Archaeologists in Sweden have uncovered two rare Viking-era boat burial sites during an excavation in Uppsala. It has been five decades since the last similar find in the area, and national archaeology agency Arkeologerna described the discovery as “sensational.”
The team stumbled upon the burial sites during the excavation of more modern ruins in Old Uppsala. The boat graves were buried beneath a well and a cellar from later eras. One of the two graves was quite intact, with remains of a man at the stern of the boat and those of a horse and a dog found towards the bow. Personal items – a sword, a spear, a shield and a comb – were also laid within the vessel.
According to the agency, this kind of grave typically dates back to the Vendel Period (around 550–800 AD) or the Viking Age (800–1050 AD), when it was generally more common to cremate the dead. Remains in boat burials were not cremated, so the graves are often very well preserved.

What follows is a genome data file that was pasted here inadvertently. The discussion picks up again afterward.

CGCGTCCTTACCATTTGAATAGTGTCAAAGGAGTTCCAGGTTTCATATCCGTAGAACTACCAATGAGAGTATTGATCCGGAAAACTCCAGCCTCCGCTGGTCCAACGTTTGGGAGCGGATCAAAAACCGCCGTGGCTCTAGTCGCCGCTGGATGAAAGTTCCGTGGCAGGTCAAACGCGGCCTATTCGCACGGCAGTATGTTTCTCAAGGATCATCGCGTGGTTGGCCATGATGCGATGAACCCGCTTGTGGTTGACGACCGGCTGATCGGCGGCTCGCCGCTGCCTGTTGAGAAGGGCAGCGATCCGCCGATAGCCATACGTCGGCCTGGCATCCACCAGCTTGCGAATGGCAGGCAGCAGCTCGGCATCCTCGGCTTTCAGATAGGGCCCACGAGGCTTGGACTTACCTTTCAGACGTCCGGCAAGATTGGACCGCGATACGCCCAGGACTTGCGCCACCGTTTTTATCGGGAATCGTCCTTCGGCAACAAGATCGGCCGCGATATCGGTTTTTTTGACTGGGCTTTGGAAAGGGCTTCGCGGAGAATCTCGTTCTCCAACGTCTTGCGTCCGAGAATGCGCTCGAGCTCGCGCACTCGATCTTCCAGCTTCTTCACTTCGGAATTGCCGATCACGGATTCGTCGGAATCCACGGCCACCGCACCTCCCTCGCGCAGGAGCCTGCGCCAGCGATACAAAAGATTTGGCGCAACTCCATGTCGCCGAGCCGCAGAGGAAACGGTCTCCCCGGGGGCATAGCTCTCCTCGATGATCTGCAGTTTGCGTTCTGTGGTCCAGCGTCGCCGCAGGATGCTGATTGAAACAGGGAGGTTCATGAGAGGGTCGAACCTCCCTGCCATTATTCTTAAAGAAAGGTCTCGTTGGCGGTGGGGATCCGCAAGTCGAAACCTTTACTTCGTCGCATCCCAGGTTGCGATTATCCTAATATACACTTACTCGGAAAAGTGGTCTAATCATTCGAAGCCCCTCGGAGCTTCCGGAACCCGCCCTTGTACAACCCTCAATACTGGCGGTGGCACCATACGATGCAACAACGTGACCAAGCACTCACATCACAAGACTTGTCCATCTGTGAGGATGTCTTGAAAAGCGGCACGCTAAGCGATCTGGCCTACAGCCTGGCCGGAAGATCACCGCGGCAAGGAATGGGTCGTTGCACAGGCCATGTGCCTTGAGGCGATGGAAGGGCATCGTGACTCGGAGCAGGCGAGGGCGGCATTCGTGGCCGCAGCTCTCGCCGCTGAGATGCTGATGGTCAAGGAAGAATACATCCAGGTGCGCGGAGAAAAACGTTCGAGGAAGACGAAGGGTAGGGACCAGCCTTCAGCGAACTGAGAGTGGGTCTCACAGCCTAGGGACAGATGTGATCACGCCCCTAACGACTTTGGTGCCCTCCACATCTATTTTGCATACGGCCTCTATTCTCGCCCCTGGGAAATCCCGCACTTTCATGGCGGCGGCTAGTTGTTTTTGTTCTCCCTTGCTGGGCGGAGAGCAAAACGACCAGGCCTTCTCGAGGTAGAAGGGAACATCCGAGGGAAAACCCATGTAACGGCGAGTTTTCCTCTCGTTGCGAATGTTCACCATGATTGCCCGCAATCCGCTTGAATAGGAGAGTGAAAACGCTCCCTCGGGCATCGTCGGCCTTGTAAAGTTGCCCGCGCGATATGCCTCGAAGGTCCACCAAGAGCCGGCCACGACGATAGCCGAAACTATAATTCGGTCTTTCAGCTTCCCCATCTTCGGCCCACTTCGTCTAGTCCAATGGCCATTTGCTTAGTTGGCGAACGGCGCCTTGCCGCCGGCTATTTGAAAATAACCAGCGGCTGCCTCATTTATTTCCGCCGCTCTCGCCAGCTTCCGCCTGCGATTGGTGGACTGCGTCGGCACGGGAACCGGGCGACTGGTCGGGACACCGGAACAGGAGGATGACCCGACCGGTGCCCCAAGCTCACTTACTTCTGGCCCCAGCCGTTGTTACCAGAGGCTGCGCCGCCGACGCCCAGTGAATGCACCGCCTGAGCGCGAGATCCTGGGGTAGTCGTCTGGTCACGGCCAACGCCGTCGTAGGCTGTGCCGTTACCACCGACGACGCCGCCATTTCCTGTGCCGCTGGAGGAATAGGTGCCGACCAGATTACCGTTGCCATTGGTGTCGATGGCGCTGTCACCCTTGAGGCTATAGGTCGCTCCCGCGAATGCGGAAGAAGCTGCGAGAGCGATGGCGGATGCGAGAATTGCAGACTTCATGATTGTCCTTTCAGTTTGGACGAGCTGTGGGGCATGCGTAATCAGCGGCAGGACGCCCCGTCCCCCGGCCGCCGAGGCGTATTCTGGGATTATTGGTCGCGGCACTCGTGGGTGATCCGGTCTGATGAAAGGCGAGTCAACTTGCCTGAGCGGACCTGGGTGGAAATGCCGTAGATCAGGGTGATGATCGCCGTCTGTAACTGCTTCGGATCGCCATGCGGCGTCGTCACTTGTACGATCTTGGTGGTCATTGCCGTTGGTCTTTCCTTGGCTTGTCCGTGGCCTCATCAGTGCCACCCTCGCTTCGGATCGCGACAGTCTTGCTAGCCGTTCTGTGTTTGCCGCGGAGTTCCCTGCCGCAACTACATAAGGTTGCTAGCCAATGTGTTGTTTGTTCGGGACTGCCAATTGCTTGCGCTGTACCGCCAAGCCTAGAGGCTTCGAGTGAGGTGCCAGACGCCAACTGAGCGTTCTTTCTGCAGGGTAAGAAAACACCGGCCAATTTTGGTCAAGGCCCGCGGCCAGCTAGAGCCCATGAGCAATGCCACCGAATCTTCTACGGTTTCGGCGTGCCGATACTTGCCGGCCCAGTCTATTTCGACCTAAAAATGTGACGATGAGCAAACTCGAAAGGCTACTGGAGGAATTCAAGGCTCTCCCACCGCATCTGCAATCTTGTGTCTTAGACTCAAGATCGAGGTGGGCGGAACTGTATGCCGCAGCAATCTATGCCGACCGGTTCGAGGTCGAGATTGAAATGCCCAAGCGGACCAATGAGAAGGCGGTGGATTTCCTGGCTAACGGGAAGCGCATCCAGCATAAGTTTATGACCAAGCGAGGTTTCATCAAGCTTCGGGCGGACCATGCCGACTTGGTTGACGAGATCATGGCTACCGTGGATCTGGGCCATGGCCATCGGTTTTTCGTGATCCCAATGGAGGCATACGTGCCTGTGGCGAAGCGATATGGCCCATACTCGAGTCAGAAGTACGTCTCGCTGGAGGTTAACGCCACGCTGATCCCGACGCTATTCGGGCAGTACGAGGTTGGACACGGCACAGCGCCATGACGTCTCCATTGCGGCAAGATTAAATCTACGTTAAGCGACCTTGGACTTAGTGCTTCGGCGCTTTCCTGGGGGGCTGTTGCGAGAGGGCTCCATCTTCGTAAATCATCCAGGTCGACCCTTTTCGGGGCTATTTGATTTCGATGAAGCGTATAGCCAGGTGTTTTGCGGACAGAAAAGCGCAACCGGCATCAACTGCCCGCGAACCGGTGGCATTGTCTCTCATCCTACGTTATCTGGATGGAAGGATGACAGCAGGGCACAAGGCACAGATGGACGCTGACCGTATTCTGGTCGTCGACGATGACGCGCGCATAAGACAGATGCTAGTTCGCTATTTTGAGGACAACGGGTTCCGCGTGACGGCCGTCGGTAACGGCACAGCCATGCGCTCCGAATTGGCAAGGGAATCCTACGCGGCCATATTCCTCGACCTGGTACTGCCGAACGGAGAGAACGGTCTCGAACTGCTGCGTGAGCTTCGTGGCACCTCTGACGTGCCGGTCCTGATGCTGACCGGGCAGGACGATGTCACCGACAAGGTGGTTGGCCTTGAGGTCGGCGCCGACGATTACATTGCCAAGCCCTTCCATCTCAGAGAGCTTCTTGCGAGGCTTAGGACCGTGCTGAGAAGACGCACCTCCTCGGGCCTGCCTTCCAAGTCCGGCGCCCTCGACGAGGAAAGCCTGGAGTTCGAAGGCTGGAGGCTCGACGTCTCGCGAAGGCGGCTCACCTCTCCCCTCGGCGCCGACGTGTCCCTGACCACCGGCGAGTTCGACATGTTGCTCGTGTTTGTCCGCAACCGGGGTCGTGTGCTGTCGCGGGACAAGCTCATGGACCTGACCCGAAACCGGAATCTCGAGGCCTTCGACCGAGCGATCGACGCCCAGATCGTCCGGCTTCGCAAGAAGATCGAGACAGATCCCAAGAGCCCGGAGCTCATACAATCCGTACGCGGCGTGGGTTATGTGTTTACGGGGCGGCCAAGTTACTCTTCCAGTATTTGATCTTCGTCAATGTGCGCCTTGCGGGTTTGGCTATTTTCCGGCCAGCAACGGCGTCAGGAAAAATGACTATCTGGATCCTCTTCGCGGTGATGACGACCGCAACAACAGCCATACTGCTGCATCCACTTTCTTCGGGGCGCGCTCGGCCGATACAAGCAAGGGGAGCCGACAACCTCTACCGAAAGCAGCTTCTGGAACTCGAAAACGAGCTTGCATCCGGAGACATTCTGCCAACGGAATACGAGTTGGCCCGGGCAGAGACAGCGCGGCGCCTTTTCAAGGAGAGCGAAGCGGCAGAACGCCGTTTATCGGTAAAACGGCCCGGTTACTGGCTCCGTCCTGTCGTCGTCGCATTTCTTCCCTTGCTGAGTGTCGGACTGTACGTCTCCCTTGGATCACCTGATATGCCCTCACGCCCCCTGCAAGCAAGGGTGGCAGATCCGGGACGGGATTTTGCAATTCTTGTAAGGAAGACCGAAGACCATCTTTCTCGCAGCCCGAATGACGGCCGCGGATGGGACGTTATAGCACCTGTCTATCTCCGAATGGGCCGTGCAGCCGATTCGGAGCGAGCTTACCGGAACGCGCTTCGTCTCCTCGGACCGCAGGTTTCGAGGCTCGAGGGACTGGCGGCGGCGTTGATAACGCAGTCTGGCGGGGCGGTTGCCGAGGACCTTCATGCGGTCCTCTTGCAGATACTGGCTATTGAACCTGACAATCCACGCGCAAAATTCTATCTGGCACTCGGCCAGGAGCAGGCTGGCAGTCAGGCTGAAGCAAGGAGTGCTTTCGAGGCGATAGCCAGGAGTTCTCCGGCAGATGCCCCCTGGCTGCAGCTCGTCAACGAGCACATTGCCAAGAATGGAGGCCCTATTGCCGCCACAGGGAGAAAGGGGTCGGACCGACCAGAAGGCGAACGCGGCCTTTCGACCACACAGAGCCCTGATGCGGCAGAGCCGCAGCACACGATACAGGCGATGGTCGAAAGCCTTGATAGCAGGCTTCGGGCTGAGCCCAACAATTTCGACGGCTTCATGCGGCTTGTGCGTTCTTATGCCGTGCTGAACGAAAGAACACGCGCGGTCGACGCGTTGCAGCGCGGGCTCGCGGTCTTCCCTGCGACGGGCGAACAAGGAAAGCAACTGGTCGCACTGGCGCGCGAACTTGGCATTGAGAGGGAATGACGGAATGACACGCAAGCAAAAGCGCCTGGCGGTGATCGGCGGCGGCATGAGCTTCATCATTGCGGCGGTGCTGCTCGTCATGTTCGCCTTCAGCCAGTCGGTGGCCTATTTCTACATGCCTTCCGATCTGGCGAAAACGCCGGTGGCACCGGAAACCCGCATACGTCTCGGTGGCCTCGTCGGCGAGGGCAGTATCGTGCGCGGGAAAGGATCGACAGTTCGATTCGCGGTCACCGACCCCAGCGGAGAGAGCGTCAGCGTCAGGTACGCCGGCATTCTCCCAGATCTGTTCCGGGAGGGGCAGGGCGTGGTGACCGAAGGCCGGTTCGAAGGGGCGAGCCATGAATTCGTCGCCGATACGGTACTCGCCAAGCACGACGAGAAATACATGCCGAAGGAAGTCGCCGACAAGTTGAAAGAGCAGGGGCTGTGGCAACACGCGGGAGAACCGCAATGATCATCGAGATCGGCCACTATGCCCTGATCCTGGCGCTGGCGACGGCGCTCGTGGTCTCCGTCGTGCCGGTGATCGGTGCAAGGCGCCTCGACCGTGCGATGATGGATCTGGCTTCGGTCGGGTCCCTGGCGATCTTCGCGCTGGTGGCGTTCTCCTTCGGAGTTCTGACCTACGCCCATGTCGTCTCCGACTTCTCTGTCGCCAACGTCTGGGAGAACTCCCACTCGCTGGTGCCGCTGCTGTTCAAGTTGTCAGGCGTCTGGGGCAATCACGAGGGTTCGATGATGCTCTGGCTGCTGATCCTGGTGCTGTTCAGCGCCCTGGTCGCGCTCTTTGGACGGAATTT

“It is a small group of people who were buried in this way. You can suspect that they were distinguished people in the society of the time since burial ships in general are very rare,” said Anton Seiler of the National Historical Museums in Sweden. “It is extremely exciting for us since boat burials are so rarely excavated. We can now use modern science and methods that will generate new results, hypotheses and answers.”
Some of the results from the dig will be displayed at Gamla Uppsala Museum and Stockholm’s Swedish History Museum.